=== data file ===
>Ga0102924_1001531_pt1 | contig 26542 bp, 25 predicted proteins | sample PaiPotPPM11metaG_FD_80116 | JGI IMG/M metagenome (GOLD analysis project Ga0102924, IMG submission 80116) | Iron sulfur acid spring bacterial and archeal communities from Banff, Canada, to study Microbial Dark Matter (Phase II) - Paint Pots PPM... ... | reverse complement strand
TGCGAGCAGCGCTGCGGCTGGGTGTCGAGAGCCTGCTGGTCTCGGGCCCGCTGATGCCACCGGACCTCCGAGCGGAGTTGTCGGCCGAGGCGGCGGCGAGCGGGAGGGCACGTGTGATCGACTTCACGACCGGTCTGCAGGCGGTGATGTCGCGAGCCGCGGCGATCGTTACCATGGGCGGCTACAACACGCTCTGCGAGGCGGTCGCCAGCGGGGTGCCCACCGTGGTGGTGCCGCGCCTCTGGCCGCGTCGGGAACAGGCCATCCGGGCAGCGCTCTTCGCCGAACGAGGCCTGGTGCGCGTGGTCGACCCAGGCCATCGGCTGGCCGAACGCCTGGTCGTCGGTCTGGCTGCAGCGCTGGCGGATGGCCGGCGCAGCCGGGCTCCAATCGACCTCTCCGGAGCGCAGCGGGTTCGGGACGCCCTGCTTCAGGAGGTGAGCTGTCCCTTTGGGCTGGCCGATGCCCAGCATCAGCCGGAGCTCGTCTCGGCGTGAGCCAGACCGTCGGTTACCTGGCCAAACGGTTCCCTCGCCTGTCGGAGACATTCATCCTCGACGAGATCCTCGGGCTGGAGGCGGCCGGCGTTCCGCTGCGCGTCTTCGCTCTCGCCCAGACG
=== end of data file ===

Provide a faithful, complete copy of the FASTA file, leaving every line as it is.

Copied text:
>Ga0102924_1001531_pt1 | contig 26542 bp, 25 predicted proteins | sample PaiPotPPM11metaG_FD_80116 | JGI IMG/M metagenome (GOLD analysis project Ga0102924, IMG submission 80116) | Iron sulfur acid spring bacterial and archeal communities from Banff, Canada, to study Microbial Dark Matter (Phase II) - Paint Pots PPM... ... | reverse complement strand
TGCGAGCAGCGCTGCGGCTGGGTGTCGAGAGCCTGCTGGTCTCGGGCCCGCTGATGCCACCGGACCTCCGAGCGGAGTTGTCGGCCGAGGCGGCGGCGAGCGGGAGGGCACGTGTGATCGACTTCACGACCGGTCTGCAGGCGGTGATGTCGCGAGCCGCGGCGATCGTTACCATGGGCGGCTACAACACGCTCTGCGAGGCGGTCGCCAGCGGGGTGCCCACCGTGGTGGTGCCGCGCCTCTGGCCGCGTCGGGAACAGGCCATCCGGGCAGCGCTCTTCGCCGAACGAGGCCTGGTGCGCGTGGTCGACCCAGGCCATCGGCTGGCCGAACGCCTGGTCGTCGGTCTGGCTGCAGCGCTGGCGGATGGCCGGCGCAGCCGGGCTCCAATCGACCTCTCCGGAGCGCAGCGGGTTCGGGACGCCCTGCTTCAGGAGGTGAGCTGTCCCTTTGGGCTGGCCGATGCCCAGCATCAGCCGGAGCTCGTCTCGGCGTGAGCCAGACCGTCGGTTACCTGGCCAAACGGTTCCCTCGCCTGTCGGAGACATTCATCCTCGACGAGATCCTCGGGCTGGAGGCGGCCGGCGTTCCGCTGCGCGTCTTCGCTCTCGCCCAGACG